Andrew Ostler is the man behind one of the UK’s most eminent Eurorack developers, Expert Sleepers. As an artist he makes sweeping experimental electronic music with healthy doses of acoustic woodwind, both by himself and with guitarist Michael Bearpark as Darkroom.
On Expert Sleepers’ new all‑analogue modules
It was a palate cleanser, really! I started them about a year ago. I was needing to start something new. The Expert Sleepers thing has always been, more or less, to do what I personally would enjoy using or find useful. I’m one of these people who does believe that analogue brings something you can’t get from digital, whether that’s to do with human interface or how it behaves when you abuse it slightly. I’m very pleased with how it turned out.
On his go‑to modules
My usage of modular has always been very basic, in a way. It comes back to whatever VCOs and VCFs I like the sound of, and some effects to mess things up! I’ve got a Metasonix valve VCA which I love using. I do come back to the Doepfer modules still. A Doepfer VCO is just a VCO, and a Doepfer filter is just a filter, and it’s not trying to be 20 other things at the same time. It’s just that one thing and it sounds good. The [Flight Of Harmony] Plague Bearer and The Sound Of Shadows have been in my rack for a long time. I have some bucket brigade delays, some [Expert Sleepers] Distings, a Birdkids Bateleur... I’m keen on the Xaoc modules, actually — their Moskwa eight‑step sequencer I used for a long time.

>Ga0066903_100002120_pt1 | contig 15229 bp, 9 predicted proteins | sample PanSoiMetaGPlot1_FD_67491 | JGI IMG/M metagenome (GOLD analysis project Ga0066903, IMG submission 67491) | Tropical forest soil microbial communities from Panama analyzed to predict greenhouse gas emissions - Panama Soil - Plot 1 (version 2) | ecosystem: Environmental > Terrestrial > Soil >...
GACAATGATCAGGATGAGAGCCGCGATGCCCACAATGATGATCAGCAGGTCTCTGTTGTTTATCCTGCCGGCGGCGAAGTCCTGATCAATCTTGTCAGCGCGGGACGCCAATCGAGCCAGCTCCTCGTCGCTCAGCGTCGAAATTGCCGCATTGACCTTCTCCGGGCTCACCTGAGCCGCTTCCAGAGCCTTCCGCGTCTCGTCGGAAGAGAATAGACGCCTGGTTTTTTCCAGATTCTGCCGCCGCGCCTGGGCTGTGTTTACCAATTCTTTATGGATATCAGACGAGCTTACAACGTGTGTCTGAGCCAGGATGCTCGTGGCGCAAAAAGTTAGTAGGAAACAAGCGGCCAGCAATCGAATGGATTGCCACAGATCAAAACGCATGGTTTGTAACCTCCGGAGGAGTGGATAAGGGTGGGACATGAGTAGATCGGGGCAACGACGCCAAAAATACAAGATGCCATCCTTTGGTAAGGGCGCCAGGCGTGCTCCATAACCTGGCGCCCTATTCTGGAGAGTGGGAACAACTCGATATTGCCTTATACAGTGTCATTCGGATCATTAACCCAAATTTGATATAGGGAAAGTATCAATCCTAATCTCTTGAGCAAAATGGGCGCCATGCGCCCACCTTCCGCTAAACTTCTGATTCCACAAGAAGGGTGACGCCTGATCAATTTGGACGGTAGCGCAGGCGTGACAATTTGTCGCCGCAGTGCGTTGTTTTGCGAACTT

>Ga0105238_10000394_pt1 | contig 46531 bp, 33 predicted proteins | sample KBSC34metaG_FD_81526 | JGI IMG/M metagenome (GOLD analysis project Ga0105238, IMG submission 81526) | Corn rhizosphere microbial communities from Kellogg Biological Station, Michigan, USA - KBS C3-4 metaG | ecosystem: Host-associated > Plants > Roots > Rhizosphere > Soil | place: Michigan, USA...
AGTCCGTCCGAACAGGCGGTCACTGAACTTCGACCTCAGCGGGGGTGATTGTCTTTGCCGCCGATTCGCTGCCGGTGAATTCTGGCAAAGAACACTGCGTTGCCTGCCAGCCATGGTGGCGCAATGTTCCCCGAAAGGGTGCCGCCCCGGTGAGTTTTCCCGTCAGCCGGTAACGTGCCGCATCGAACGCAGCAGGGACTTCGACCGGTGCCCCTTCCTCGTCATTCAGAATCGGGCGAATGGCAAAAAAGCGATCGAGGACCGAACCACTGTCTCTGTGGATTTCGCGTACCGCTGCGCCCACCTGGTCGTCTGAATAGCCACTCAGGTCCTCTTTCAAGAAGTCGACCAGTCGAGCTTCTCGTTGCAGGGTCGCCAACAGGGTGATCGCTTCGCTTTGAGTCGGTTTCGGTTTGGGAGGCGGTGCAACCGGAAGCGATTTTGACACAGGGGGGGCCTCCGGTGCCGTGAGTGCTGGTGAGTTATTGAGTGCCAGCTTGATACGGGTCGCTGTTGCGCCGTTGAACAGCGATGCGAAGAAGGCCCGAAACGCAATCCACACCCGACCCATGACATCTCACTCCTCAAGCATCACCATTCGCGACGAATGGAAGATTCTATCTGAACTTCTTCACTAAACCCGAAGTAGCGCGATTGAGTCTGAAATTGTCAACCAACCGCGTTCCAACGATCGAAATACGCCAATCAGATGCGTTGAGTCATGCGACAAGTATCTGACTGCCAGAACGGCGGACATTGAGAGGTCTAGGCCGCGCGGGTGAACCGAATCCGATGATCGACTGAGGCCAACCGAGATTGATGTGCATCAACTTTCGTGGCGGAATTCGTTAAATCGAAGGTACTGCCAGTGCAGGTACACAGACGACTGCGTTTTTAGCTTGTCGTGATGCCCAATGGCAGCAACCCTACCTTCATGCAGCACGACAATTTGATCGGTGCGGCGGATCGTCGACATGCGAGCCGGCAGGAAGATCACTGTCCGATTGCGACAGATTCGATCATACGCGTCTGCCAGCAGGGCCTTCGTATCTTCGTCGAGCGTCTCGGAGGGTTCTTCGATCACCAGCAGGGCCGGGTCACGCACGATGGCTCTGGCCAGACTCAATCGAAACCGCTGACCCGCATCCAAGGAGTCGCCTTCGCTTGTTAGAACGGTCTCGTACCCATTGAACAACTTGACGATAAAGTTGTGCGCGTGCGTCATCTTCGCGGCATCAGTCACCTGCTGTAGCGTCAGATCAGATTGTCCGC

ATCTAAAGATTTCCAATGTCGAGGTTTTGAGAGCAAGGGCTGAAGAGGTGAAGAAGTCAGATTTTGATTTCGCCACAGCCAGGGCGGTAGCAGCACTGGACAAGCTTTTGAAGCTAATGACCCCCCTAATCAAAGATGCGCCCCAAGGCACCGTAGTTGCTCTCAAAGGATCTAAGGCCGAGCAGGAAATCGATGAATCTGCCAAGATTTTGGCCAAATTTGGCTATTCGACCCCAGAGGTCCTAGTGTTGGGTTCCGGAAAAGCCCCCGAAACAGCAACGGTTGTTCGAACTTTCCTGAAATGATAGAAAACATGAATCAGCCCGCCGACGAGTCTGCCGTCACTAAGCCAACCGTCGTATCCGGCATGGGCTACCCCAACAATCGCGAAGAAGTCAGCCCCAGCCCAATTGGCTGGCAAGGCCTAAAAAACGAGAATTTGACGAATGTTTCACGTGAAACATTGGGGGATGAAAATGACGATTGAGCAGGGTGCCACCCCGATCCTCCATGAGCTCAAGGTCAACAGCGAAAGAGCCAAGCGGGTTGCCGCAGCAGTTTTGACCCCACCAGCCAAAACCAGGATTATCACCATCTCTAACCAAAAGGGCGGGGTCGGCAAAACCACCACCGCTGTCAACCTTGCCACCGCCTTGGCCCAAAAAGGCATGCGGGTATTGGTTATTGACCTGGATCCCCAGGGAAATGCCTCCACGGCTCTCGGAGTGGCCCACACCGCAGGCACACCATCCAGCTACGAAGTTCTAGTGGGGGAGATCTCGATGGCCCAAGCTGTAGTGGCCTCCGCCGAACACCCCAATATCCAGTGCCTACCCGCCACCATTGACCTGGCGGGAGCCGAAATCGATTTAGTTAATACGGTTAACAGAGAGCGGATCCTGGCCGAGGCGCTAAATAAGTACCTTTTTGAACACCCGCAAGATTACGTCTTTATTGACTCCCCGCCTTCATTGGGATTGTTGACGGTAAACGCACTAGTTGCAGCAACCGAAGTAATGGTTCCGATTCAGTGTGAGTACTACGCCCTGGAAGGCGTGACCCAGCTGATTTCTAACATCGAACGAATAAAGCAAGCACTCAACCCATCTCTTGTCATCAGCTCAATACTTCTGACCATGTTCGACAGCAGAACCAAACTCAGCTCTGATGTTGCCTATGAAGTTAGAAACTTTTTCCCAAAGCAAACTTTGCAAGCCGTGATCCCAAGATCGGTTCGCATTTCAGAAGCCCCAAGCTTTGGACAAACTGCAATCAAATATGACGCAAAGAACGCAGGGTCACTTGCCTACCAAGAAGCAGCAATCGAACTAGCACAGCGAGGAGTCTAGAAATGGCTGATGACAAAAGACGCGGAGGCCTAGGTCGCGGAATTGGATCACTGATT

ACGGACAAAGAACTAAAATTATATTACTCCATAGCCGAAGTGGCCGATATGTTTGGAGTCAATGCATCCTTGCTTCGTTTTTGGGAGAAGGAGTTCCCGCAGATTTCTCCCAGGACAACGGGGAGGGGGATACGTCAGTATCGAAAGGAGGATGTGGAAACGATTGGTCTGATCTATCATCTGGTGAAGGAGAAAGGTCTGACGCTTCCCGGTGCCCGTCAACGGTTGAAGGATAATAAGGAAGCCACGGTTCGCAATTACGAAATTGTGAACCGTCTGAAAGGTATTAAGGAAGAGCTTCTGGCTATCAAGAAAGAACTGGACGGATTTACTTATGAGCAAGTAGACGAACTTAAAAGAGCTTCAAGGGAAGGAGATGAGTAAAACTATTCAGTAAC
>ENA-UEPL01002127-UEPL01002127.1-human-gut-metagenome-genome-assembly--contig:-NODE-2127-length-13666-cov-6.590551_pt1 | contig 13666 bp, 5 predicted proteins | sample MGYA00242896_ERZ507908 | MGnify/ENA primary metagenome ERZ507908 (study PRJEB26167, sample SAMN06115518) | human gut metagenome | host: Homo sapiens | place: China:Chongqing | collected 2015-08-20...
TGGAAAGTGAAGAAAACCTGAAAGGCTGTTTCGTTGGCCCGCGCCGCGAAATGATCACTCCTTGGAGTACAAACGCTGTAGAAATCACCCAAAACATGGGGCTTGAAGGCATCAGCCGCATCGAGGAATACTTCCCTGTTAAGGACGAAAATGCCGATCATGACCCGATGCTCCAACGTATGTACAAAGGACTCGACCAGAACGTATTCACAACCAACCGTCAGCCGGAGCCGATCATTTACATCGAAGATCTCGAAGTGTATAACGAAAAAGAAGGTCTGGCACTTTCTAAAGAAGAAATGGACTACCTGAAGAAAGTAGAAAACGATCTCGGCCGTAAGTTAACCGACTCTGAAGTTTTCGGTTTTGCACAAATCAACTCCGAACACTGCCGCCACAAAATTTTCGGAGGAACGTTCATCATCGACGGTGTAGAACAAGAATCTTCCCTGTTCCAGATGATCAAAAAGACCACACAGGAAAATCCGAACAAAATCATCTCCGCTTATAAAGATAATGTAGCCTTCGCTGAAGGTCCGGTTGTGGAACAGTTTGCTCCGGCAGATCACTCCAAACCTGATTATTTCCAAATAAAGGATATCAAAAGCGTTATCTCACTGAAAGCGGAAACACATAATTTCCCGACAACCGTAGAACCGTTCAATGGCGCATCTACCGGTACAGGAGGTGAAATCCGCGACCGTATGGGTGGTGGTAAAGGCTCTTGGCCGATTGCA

On the culture of modular
I think it’s more multifarious than it might seem. You get the analogue purists, you get the people who buy one of my interfacing things and all the expanders so they’ve got 64 channels of control coming from their DAW, you’ve got the people who want to use hardly any patch cables in a system which is basically digital... And then you get people who are just tinkering because they want to have a go. My view as a manufacturer is simply that there are a lot of different people, with different wants and needs. I certainly wouldn’t have gotten far at all if it hadn’t been for interacting with those people on forums.
On one function vs many
The Disting — the whole multi‑function thing‑ was a series of accidents, I guess! I think I was trying to make an analogue VCO, and the tricky thing to get right with VCOs is the tracking. I was thinking, ‘Could I possibly do this in software?’ because my background is in software. So it became a microcontroller with A‑D/D‑A conversion. That became the Disting, and then I had the idea for jack sockets that lit up. The Disting was almost an excuse to make a module with light‑up jack sockets, really. It was almost that simple. I’d made a little thing that inputs and outputs audio and CV, and given those constraints, what could that be?
It’s partly me enjoying the challenge, but it also comes back to the modular community — listening to customers who are on the forums who might say, ‘This is great, but if it could just do this one thing it would be super great.’ So I’ll think, ‘OK, well that’s two lines of code.’ It costs me nothing to add that and makes the module more valuable to everybody. So why not?